"Just one of those nights when everything comes together," Murphy said. "It was impressive the way we put together a total team effort from top to bottom, and the perseverance we showed. We just kept putting up runs."
The Rangers ended up taking two out of three from the Tigers and have won their last six three-game series. They have won 14 of 18 in that stretch and remain 4 1/2 games ahead of the Angels in the American League West.
The Rangers are also 16-9 in June, including a 9-3 mark at home, where the Rangers are hitting .304 with a .496 slugging percentage and averaging 6.1 runs per game this month. In 13 West Coast road games this month, the Rangers hit .248 with a .371 slugging percentage and averaged 3.4 runs per game. They went 7-6 in those games.
"We expect to score runs," second baseman Ian Kinsler said. "It seems like we do every night whatever we need to do to win a game. Offensively, we feel like we should be producing runs every night. It's getting more consistent, as far as putting pressure on teams. I think we were always doing that before, but we weren't able to push guys across the plate. Now we're pushing guys across the plate."
Kinsler's ninth home run of the year in the fourth inning off Fister was one of 16 hits for the Rangers on the night. But just as big was Kinsler being able to score from second on Elvis Andrus' bunt single in the eighth inning. Andrus later scored on a double by Adrian Beltre. That gave the Rangers a four-run lead and Joe Nathan was able to close it out in the ninth.
"This is a team that, they don't give you much margin for error," Tigers manager Jim Leyland said. "You make a mistake against them, and they normally capitalize on it. That's one of the reasons they're the defending champions. We hung in there. We battled our tails off. We just played a bad ballgame, and it's usually dictated by pitching.
"The only frustrating thing about a game like this is when you score that many runs, you're supposed to win. That's just the way it is. Of course, they'd be saying the same thing had they not won. It was just an ugly game. Pretty simple."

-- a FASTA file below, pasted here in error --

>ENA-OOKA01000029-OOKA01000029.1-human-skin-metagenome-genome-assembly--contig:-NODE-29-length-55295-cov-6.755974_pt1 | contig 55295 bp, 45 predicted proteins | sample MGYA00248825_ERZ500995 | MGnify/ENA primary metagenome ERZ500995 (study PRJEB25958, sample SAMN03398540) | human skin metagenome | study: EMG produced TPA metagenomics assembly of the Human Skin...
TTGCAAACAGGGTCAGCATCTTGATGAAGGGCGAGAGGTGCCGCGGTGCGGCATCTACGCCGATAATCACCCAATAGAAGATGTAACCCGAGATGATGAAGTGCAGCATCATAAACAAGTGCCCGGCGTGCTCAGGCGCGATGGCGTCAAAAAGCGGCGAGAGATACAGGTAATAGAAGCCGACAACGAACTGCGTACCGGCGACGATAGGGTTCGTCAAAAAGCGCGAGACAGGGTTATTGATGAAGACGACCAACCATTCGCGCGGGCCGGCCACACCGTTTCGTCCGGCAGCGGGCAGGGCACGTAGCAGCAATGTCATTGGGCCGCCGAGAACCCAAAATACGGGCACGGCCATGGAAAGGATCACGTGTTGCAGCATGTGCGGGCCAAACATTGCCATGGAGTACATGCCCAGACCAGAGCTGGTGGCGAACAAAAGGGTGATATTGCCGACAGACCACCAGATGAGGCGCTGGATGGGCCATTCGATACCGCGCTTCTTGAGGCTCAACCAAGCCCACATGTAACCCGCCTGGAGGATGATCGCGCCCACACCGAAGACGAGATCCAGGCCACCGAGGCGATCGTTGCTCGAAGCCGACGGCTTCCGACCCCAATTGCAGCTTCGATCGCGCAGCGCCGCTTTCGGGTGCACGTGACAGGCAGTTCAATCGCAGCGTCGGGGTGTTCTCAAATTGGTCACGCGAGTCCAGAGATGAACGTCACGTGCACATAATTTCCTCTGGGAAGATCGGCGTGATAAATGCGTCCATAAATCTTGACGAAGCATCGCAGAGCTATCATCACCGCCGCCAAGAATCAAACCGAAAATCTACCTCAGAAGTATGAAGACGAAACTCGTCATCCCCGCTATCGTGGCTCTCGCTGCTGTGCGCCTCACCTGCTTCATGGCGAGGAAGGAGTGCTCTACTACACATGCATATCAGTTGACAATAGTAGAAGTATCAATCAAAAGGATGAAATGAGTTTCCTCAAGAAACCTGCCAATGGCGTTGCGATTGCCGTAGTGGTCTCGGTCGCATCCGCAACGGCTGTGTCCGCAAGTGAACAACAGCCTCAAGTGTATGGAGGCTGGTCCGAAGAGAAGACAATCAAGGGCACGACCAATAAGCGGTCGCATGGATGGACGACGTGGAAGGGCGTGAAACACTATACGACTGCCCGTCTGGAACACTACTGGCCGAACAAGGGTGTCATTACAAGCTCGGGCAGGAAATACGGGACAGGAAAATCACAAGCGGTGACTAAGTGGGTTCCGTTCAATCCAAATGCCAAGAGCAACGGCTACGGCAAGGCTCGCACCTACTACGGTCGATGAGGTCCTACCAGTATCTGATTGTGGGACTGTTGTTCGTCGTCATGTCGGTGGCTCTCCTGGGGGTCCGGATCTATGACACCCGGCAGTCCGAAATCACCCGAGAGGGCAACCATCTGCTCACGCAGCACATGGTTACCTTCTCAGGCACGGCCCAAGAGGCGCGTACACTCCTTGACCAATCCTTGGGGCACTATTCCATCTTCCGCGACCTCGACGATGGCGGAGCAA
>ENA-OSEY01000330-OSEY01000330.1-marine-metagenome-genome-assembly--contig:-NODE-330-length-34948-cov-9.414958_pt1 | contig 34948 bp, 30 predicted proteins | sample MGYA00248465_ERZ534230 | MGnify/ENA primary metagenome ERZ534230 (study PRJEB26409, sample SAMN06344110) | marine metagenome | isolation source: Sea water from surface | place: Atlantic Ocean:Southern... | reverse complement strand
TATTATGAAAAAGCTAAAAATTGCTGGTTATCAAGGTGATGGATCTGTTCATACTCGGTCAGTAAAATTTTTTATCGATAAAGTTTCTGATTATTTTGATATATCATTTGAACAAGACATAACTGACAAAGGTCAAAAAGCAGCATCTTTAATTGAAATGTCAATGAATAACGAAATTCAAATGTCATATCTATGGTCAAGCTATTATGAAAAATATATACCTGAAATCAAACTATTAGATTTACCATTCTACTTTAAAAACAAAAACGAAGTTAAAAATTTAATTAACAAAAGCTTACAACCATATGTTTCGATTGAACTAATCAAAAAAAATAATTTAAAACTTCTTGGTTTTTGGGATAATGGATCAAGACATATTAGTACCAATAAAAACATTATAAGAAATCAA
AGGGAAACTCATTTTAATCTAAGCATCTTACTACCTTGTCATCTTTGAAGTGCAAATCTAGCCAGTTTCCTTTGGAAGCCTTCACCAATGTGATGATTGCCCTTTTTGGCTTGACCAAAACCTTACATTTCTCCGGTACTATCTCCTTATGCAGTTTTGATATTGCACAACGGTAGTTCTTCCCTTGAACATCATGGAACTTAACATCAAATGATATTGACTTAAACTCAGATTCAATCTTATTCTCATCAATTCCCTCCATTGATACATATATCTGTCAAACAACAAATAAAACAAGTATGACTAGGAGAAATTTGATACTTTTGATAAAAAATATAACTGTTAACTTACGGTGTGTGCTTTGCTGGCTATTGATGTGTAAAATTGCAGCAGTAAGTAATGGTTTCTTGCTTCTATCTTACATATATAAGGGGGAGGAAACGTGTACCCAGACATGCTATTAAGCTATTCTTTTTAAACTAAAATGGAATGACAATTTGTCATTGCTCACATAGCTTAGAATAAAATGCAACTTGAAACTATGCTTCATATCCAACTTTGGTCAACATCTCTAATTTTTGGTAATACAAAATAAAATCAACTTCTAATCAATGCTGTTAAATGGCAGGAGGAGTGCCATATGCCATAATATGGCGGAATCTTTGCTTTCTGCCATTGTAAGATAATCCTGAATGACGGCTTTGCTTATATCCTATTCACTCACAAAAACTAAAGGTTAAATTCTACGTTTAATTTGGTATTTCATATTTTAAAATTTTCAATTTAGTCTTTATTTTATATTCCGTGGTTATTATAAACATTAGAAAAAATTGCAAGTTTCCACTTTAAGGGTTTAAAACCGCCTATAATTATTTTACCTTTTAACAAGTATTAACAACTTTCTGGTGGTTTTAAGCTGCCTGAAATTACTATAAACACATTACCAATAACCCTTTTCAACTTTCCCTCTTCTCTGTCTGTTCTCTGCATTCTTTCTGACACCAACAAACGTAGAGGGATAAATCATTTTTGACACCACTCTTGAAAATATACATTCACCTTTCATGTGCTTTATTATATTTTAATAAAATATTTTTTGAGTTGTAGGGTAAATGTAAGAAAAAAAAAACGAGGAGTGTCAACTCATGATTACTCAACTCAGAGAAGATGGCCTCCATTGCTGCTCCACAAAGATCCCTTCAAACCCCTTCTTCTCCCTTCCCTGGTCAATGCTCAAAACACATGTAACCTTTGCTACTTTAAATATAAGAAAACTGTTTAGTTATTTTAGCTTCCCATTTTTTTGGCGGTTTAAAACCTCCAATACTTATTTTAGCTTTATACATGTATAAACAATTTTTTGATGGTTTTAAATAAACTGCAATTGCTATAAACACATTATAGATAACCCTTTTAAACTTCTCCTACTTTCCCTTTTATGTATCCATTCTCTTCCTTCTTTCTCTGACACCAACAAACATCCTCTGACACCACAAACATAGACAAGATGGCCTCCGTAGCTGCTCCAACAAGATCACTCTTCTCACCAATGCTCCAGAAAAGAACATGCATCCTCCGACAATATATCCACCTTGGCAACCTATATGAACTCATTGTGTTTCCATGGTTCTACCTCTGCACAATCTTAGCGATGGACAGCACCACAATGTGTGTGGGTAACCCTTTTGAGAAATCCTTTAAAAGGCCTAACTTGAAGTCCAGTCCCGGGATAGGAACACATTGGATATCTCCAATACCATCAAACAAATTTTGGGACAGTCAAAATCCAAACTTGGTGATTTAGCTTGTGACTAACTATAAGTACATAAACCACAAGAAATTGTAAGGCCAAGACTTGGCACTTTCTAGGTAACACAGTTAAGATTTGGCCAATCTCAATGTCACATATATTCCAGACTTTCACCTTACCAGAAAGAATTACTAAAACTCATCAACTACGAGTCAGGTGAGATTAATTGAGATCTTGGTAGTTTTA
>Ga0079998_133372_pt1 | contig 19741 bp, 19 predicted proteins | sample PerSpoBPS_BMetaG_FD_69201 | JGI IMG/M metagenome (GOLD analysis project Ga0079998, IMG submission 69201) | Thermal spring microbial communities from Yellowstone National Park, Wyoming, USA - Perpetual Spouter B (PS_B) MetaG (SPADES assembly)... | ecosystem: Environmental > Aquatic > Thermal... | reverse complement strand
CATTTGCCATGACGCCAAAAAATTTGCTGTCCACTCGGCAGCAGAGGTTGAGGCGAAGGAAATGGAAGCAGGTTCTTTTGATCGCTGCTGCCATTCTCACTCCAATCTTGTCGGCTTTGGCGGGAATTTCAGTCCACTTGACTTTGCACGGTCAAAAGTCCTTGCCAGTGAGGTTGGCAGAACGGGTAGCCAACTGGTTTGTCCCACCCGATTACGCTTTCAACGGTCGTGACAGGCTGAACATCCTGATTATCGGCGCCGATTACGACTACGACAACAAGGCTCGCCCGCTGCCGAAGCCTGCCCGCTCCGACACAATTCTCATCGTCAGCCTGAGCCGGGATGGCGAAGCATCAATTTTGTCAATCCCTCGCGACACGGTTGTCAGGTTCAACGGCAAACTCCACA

The breakout offensive night allowed Oswalt to earn another win in his second start for the Rangers, despite allowing 15 of 30 batters to reach base. Oswalt allowed a career-high 13 hits and two walks while striking out six. He threw 107 pitches. He was helped out by three double plays turned behind him and was able to limit the Tigers to 3-for-11 with runners in scoring position through six innings.
"He had to battle," Rangers manager Ron Washington said. "He was facing a pretty good team that was swinging the bats. The one thing he did was he threw strikes and make them swing the bats. In my opinion it was a good game because he left the game and kept the lead. He just had to battle."
Oswalt left with a 11-5 lead because the Rangers battered Fister for nine runs in 4 1/3 innings.
"They've got a great lineup, top to bottom, and great reserves on the bench," Fister said. "You respect that and there's never a light moment in any inning, no matter from the first pitch to the last. You've got to really make the adjustments on the fly and I just didn't do that."
The Tigers did handle Josh Hamilton. He was 0-for-4 with four strikeouts. But the Rangers were still able to score their most runs since their 14-3 victory over the Blue Jays on May 25 in Arlington.
"We're not seeing what we're capable of doing, but we're getting there," Washington said. "We're grinding it and tonight we got enough runs. That's what they've been doing all year. We're doing what we have to do to win ballgames, and that's what we did tonight."